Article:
7.         using(varreader = newStreamReader(stream)) {  
  8.             migrationContent = awaitreader.ReadToEndAsync();  
  9.         }  
  10.     }   
  11. // do something}  
  • migrationAssembly is sent as a parameter of my method, so the user can add its migrations to the app ressources or to a library ressource.
  • I don’t really think about the performance here as this code is supposed to run only once per app lifecycle, so I prefer to keep it clear.

Applying the migrations

I decided to implement the strategy pattern - for each type of objects there is one strategy, so the users will be able to implement their own strategies.

This piece of code goes on the “//do something” from the previous code sample.

  1. var parsedMigration = new ParsedMigrationName(migration);  
  2. var strategy = strategies.FirstOrDefault(s => s.Handle(parsedMigration));  
  3. if (strategy == null)   
  4. {  
  5.     throw new InvalidOperationException(string.Format("No strategy found for migration '{0}", migration));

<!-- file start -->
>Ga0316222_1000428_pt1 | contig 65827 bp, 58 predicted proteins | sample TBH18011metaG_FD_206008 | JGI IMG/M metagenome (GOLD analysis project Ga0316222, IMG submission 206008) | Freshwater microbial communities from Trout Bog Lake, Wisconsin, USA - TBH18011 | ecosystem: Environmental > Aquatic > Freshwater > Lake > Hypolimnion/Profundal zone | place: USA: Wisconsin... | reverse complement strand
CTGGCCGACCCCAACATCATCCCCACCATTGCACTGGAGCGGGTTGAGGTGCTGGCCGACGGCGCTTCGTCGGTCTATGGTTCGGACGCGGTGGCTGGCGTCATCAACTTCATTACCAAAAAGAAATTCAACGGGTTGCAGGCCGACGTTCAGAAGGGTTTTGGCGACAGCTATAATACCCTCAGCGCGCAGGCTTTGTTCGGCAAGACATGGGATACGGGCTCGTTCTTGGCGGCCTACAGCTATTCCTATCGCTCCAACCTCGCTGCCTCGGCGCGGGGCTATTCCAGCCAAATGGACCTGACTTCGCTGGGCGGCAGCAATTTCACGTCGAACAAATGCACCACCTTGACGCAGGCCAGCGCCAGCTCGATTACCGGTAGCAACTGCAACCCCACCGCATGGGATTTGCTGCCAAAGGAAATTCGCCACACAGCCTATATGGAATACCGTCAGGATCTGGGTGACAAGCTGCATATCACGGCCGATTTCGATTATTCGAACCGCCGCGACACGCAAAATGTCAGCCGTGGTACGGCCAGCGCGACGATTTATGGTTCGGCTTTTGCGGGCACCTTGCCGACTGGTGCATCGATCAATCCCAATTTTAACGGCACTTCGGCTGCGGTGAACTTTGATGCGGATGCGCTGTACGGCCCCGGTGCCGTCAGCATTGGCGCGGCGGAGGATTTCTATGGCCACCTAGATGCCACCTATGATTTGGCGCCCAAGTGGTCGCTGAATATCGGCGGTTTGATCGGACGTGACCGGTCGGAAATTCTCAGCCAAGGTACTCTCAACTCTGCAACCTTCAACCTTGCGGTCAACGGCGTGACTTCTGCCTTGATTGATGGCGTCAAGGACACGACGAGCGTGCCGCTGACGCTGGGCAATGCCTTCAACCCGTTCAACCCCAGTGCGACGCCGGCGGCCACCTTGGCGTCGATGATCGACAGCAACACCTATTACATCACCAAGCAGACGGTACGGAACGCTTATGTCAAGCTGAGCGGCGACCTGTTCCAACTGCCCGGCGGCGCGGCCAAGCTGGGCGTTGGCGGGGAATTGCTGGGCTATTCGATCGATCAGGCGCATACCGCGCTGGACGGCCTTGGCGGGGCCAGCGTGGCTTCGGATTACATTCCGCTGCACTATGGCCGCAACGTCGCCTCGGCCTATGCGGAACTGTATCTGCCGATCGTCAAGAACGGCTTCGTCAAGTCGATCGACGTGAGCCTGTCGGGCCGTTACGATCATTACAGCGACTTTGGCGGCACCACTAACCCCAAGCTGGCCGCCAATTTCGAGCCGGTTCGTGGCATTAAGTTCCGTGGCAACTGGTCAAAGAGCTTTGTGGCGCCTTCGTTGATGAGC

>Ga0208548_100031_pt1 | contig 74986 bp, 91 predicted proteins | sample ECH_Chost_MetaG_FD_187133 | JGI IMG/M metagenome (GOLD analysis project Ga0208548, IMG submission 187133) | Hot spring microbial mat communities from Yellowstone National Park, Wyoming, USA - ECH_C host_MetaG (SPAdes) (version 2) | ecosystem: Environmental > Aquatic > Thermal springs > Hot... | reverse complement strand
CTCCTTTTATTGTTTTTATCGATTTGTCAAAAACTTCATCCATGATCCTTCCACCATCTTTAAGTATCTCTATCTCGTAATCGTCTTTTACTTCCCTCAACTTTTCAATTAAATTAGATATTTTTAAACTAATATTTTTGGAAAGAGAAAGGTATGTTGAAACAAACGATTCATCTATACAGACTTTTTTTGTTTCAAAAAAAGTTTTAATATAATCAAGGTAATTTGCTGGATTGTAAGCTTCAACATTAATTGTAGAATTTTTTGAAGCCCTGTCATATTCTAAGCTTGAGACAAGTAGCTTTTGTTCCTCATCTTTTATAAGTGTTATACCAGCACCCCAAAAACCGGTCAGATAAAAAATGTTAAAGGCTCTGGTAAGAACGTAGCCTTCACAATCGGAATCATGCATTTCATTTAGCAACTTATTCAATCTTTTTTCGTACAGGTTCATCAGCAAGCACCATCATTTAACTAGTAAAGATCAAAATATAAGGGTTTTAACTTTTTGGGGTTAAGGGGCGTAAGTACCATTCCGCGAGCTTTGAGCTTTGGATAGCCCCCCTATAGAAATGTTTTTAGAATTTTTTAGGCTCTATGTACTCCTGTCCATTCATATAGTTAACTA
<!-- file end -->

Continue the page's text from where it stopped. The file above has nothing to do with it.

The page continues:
6. }  
  7. await client.CreateDatabaseIfNotExistsAsync(parsedMigration.DataBase);  
  8. if (parsedMigration.Collection != null)   
  9. {  
  10.     await client.CreateDocumentCollectionIfNotExistsAsync(UriFactory.CreateDatabaseUri(parsedMigration.DataBase.Id), parsedMigration.Collection);  
  11. }  
  12. await strategy.ApplyMigrationAsync(client, parsedMigration, migrationContent); 
  • Parsed migration is the class that checks and reads the resource name. Each resource must respect the documented convention: the “Test.js” file located in “CosmosDB/Migrations/TestDataBase/StoredProcedure/” is the content of the stored procedure called “Test” located in the database “TestDataBase” and in the collection.
  • Here, I created the required database and collection also.

Strategy implementation

For each kind of object I want to handle, I have to create an implementation of the strategy. Here is the one for the triggers.

  1. internal class TriggerMigrationStrategy: IMigrationStrategy